The second type of error by enthusiasts is methodological. In “the Scientific Community is Divided About EMDR” Section, I have reviewed the different aspects of the study designs that need improvement. As previously recommended by Cahill et al. (1999), RCTs should only be conducted comparing EMDR to other validated treatments, which themselves have been previously proved to be effective in PTSD/trauma or other anxiety disorders. Comparing EMDR to either no treatment or to non validated treatments or to validated treatments that are not effective in PTSD/trauma (such as pharmacology) is insufficient. Moreover, such studies should use standardized or quantitative measurements rather than subjective reports like SUDS and VOC.
The third error by the enthusiasts is theoretical. Most explanations to account for EMDR effects (see “Theoretical Hypotheses” Section) are—as is characteristic of certain kinds of psychological theorizing—purely verbal. As such, they do not allow researchers to make predictions about quantitative outcomes that can be linked to underlying physiological mechanisms.
Shortcomings also emerge on the side of sceptics. The first error is historical. Whereas Shapiro made the clinical discovery of EMDR, it is unfair to expect from her that she also unveil its underlying physiological mechanisms. Clinical psychology and basic research in physiology are two different jobs, which are each time consuming and based on specific knowledge and skills, thus usually made by different people. As mentioned above for asepsis and microbes, it usually takes years or decades for a clinical discovery to be elucidated in its intimate mechanisms. Iproniazide initially used as antituberculous drug was found in 1958 by Nathan Kline to have antidepressant properties. But it took years for basic researchers to demonstrate the inhibition of tritiated-noradrenaline uptake by imipramine (Glowinski and Axelrod, 1964). As pointed out by Bernard (1858–1877/1947) “it’s always by chance that everything starts. Science only comes after, and it reasons about what chance has shown” (p. 83)1.
The second defect of the skeptics is methodological, by using military veteran stress as a gold standard of PTSD. Contrary to received ideas, I suggest that military posttraumatic stress disorder is not a good model of PTSD, explaining contrasting results between veterans (e.g., Boudewyns et al., 1993; Haagen et al., 2015) and civilians (e.g., Rothbaum, 1997; Rothbaum et al., 2005). Whereas civilian victims most of the time are genuine victims (e.g., rape victims), military soldiers are also active in the process of aggression. By enrolling in the army, they are willing to potentially injure or kill people, who can be enemy soldiers but also civilians in modern wars in which the frontier between the two is vanishing. This particularity renders their psychology more complex and subject to other conditions than anxiety disorders. Additionally, soldiers are more likely to get multi-traumatized than civilians. Taken together, the two populations are presumably very different and should be treated apart.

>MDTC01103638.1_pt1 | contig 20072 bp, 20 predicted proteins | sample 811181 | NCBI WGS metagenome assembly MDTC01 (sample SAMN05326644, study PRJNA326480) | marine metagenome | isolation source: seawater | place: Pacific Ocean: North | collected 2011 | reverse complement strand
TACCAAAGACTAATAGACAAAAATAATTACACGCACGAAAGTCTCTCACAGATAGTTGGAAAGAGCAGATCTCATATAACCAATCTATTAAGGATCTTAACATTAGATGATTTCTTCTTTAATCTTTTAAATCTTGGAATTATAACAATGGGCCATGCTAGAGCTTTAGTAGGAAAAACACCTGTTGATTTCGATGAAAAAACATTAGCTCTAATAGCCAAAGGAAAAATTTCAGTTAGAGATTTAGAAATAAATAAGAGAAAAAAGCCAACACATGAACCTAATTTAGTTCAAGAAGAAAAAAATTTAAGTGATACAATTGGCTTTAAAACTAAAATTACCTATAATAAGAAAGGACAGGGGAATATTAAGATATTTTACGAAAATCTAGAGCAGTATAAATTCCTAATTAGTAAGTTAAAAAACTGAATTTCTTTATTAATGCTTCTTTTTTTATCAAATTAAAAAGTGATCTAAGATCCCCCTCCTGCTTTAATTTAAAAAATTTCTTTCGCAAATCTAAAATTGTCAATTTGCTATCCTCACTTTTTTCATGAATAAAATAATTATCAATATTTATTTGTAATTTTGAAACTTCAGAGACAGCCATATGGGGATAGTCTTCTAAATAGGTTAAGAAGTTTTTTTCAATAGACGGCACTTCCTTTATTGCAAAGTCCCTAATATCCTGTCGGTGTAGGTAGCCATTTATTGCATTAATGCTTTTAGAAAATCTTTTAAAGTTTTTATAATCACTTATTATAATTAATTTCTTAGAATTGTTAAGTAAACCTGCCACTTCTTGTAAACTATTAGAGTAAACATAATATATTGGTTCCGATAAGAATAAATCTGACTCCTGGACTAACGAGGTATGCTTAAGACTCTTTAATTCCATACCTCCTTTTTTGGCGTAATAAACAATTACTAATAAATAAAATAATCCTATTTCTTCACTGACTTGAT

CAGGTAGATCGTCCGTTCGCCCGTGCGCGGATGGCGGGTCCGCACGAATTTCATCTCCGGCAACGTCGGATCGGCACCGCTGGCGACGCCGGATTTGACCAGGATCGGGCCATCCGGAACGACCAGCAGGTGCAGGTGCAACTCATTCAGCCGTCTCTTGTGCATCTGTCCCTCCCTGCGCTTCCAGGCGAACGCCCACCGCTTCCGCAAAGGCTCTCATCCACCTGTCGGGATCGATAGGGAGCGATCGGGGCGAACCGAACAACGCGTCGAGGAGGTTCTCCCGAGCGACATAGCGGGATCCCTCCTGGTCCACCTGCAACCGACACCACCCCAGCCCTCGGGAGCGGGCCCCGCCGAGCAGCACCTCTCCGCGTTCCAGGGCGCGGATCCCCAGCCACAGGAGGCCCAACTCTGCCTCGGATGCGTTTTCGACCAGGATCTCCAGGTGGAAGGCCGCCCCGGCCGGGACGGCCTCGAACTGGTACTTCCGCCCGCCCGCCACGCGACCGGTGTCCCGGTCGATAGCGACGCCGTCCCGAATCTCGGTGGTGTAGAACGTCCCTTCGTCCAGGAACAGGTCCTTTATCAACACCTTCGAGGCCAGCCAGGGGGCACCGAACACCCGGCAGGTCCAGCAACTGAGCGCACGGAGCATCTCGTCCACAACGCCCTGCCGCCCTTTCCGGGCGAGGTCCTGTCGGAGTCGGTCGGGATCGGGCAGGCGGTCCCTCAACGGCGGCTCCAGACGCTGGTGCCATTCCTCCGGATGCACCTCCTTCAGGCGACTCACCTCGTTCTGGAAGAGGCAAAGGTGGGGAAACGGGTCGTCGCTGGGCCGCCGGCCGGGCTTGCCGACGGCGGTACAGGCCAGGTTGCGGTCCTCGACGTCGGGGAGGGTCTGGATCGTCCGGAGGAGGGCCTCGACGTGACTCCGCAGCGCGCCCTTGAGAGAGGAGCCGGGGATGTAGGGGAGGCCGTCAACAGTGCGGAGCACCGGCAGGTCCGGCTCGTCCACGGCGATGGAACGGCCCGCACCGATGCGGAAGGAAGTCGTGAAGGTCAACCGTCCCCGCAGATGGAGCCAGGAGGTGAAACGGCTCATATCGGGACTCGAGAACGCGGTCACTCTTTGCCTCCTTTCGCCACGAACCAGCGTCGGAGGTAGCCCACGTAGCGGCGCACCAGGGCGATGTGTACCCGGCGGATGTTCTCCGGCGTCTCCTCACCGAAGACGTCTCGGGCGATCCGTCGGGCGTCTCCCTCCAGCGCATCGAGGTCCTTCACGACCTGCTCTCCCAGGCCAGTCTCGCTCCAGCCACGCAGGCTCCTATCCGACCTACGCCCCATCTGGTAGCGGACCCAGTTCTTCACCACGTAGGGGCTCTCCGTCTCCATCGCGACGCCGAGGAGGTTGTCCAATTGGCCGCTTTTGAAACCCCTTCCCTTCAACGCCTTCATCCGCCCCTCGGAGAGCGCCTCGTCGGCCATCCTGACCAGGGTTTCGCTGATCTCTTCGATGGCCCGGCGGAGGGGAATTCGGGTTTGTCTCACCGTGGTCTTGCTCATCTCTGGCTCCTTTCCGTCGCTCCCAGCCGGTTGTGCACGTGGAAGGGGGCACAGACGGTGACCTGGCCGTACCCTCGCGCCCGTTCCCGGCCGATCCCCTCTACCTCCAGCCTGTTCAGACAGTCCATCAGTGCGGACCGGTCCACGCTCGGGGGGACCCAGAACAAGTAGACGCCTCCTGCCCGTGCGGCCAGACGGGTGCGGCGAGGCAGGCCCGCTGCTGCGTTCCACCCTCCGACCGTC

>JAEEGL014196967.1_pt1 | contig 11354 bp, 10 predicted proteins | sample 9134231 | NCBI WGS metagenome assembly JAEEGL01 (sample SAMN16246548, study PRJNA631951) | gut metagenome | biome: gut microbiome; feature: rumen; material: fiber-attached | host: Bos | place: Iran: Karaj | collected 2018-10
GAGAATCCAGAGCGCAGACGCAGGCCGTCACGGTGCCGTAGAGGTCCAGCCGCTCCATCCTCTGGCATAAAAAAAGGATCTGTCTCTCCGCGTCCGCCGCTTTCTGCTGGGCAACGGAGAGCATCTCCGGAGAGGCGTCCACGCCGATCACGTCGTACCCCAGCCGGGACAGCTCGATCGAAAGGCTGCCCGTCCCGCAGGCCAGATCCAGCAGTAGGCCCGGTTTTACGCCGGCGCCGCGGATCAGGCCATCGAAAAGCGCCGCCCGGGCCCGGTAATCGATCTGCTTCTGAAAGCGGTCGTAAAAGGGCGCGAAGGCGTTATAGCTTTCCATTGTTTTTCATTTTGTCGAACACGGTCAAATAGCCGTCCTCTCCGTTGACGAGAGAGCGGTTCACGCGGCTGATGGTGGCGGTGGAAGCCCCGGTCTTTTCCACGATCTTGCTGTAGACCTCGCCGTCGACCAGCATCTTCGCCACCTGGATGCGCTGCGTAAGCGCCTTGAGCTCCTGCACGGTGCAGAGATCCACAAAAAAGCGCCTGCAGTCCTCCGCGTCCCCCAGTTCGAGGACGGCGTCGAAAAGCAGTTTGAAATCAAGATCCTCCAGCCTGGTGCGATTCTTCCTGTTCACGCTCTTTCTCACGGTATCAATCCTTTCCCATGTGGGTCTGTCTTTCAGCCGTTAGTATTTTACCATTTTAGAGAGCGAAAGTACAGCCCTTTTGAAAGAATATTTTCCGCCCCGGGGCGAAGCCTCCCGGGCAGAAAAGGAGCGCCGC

A final drawback that needs to be mentioned on the skeptical side is to deny that eye movements may have anything to see with emotion, which leads me to the development on the underlying physiological mechanisms of EMDR.
From the physiological viewpoint, there is no doubt that eye movements can induce emotional shifts, and that reversely emotional shifts can be accompanied by eye movements as motor consequences. Anyone can make this observation and, on that note, writers have as usual preceded scientists. For example, the French writer Guy de Maupassant (1883/2009) published the following: “Back to her bedroom, the young woman [Jeanne Le Perthuis des Vauds] was wondering how two returns to the same places she thought she loved could be so different. Why was she feeling so wounded, why this house, this beloved land, everything that, until now, had made her heart quiver, appeared to be so sad? But her eye suddenly fell onto her clock. The little bee was still fluttering from left to right, and from right to left, with the same fast and continuous movement, above the gilded flowers. Then, abruptly, Jeanne was shaken by a fit of tenderness, moved to tears by this small mechanism that seemed to be so alive, singing the hour to her and beating like a chest.” (de Maupassant, 1883/2009, p. 127)2. Even though this is a novel, it is impossible that de Maupassant wrote about the phenomenon of emotional shift associated with eye movements with such acuity without having experienced it himself or observed it in someone else. This observation is not different from that of Shapiro on herself 104 years later.